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3 reasons the Eagles could upset the Denver Broncos on Sunday

3 reasons the Eagles could upset the Denver Broncos on Sunday

Somewhat lost amid all of the hoopla over the buzzsaw known as Peyton Manning is the fact that the Eagles are an NFL team with a chance to win a football game this Sunday. Sure, you hear a few people touting this idea, but it sure seems like most are chalking this up as a loss already.

To be fair, the Birds probably will lose. The Denver Broncos have been nearly perfect through their first three games, and the firepower in that offense is unreal. The person who figures out how to contain Demaryius Thomas, Wes Welker, Eric Decker, Julius Thomas and those running backs with Peyton Manning at the helm should instantly win some kind of lifetime achievement award.

The Eagles could go into Denver and get absolutely steamrolled and not one person would be caught off guard by that. The Broncos are 11-point favorites, and it’s probably safe to say we’re all prepared for the worst on some level.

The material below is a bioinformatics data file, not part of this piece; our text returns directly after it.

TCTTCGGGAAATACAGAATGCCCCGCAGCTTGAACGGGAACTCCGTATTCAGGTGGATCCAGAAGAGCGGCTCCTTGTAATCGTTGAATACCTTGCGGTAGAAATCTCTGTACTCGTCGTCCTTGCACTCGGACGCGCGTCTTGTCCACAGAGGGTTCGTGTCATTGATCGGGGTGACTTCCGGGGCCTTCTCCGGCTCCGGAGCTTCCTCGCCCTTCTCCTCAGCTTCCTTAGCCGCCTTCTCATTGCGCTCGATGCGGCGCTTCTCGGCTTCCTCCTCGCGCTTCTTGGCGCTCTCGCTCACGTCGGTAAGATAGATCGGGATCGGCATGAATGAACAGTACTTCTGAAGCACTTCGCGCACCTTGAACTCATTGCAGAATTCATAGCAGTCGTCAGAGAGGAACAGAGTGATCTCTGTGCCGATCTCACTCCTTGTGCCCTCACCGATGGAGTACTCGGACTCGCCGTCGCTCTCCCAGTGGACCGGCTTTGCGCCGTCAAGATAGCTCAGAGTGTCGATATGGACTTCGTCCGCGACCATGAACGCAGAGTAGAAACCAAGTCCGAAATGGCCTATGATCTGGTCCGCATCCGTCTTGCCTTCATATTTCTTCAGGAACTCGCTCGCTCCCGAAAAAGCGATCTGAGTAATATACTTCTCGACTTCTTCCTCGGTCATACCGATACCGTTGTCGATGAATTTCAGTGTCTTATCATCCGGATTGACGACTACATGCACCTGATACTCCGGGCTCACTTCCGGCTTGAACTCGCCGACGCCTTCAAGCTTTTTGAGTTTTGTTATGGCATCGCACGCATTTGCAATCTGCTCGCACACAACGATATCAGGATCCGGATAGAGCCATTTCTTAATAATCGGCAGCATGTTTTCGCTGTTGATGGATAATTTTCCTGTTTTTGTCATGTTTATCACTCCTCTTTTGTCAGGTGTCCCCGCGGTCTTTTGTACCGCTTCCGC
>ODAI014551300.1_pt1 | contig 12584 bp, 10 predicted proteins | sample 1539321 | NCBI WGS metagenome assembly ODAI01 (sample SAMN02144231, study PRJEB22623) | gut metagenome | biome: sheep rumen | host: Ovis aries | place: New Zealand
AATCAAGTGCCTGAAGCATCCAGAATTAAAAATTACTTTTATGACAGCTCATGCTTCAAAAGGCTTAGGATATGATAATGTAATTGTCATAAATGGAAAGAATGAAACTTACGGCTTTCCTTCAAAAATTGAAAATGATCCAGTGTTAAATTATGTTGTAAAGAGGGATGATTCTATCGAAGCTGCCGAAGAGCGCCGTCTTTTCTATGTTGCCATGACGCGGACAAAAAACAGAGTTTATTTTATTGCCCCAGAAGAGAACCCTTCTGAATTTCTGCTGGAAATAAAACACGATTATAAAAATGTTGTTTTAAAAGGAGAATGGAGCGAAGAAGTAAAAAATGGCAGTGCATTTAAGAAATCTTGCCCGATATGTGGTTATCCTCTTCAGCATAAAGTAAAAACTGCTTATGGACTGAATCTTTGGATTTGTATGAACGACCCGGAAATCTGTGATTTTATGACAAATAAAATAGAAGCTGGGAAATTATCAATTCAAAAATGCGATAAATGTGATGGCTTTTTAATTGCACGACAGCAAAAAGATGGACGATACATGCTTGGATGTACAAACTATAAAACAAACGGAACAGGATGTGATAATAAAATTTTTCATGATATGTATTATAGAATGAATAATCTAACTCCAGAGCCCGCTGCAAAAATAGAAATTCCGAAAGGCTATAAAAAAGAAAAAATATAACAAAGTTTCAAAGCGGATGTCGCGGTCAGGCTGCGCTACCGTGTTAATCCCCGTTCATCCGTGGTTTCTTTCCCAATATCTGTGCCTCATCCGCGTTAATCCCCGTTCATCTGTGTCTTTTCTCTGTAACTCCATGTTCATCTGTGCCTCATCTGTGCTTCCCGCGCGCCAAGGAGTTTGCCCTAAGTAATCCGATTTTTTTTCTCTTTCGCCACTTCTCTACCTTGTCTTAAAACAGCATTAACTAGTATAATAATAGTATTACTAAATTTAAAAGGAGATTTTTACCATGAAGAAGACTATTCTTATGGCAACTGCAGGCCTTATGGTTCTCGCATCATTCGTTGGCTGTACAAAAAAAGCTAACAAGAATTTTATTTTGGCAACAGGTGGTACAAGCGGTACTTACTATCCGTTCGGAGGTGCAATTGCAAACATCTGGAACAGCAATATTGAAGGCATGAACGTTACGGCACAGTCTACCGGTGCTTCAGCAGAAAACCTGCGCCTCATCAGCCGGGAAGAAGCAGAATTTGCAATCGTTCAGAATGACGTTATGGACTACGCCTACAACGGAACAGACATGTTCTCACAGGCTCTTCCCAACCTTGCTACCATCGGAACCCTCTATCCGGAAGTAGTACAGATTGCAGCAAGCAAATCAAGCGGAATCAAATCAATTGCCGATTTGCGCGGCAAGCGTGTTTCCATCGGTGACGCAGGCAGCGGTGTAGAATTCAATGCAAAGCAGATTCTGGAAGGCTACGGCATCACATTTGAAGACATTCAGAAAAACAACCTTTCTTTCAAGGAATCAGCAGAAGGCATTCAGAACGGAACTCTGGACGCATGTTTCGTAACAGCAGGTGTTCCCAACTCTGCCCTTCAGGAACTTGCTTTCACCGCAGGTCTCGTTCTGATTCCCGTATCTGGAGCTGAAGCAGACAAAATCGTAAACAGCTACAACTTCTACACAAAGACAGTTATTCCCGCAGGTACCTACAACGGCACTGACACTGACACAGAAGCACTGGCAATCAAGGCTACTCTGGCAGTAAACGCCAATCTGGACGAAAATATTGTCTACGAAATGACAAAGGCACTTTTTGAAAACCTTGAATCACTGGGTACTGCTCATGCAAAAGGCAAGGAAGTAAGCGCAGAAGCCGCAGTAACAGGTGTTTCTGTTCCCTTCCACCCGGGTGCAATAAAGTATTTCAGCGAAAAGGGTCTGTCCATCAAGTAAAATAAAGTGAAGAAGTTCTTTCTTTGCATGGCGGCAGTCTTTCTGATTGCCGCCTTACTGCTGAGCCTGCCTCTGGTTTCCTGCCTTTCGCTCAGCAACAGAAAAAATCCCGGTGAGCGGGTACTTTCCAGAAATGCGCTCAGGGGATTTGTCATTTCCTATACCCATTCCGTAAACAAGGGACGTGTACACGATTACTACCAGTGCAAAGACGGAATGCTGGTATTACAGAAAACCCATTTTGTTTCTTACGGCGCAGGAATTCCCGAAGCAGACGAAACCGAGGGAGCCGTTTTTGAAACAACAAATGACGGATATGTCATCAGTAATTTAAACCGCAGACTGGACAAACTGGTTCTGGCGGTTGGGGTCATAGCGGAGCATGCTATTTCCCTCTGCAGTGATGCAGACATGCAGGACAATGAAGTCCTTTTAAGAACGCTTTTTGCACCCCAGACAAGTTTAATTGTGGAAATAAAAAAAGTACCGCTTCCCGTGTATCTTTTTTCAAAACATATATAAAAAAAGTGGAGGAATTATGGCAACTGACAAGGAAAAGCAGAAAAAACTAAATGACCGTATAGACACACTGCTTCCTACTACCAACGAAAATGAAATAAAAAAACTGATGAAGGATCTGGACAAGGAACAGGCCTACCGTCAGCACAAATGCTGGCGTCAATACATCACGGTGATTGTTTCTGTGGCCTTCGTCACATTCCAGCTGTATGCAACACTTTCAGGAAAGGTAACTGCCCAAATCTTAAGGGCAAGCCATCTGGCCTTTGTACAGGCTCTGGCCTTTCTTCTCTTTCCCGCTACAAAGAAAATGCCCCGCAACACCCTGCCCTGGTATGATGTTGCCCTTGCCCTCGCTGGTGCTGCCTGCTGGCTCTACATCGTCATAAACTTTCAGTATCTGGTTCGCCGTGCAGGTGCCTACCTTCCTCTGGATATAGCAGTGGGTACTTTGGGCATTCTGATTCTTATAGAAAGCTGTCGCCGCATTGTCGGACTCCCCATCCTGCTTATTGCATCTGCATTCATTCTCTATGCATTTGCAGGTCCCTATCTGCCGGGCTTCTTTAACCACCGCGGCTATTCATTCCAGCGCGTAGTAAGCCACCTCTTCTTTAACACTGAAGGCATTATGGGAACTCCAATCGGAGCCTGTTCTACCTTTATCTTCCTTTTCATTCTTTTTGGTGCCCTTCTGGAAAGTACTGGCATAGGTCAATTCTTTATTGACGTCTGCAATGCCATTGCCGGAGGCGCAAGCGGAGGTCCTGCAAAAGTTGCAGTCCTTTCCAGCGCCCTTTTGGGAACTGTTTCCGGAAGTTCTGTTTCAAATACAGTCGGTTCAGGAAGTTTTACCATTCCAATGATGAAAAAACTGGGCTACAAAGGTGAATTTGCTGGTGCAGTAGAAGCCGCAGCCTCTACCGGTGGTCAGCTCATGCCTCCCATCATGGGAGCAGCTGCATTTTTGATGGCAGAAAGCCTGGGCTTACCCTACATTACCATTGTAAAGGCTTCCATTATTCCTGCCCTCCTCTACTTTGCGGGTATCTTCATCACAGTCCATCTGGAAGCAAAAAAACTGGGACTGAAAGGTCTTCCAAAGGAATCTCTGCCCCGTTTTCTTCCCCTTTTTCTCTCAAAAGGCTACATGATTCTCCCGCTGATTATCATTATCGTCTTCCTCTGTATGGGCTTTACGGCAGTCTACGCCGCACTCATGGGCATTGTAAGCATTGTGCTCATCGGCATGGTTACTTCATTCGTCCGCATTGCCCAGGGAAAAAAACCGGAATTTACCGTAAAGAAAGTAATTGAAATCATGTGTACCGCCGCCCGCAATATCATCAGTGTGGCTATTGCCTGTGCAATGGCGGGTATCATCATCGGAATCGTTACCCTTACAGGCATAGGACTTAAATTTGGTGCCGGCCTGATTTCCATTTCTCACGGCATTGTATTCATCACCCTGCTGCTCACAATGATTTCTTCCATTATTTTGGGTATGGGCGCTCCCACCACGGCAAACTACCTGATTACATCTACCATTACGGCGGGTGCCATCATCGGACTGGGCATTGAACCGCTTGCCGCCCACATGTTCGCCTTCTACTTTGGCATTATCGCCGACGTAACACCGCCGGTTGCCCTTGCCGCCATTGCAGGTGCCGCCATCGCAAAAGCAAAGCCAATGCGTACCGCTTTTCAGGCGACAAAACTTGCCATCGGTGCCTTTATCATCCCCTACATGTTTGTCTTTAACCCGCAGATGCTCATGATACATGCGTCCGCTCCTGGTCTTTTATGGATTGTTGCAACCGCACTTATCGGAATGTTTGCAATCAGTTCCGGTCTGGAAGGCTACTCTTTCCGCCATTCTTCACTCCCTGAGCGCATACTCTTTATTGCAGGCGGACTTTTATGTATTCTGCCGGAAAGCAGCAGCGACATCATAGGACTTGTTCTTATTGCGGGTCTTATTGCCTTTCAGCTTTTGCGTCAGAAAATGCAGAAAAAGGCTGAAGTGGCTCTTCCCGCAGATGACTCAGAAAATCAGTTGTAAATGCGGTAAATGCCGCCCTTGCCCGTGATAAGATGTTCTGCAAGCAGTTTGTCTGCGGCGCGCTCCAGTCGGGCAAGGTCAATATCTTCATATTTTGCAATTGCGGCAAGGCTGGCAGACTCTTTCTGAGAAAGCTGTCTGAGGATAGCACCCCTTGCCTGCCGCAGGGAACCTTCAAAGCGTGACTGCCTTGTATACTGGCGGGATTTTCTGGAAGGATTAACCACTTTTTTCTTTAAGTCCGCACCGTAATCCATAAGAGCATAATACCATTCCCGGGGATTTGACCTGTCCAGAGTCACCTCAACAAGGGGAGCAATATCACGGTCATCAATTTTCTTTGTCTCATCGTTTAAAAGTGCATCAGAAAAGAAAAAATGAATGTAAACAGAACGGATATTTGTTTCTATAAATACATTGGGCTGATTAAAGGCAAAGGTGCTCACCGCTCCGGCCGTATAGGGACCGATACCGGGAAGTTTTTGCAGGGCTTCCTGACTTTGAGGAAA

But as the old cliché goes, that’s why they play the game. If you don’t think the Eagles have even a remote chance of pulling off the upset over Manning this week, well that’s your opinion, but it’s not one I happen to agree with. There are actually some relatively important details working in their favor going in to this encounter. Whether or not it’s anything that can swing the outcome remains to be seen, but I wouldn’t rule out any of this stuff coming into play.

Extra Rest/Short Week

As much as nobody wants to hear Peyton whining about the schedule after Philadelphia just played three games in 11 days, he has a point. The fact that the Eagles have 10 days between games and the Broncos have a short week with only six creates a significant advantage for the Birds.

For one, the Eagles should be a little less beat up than their opponent. Their players have nearly twice as much time to rest up, so at least in theory Philly should be the fresher ream.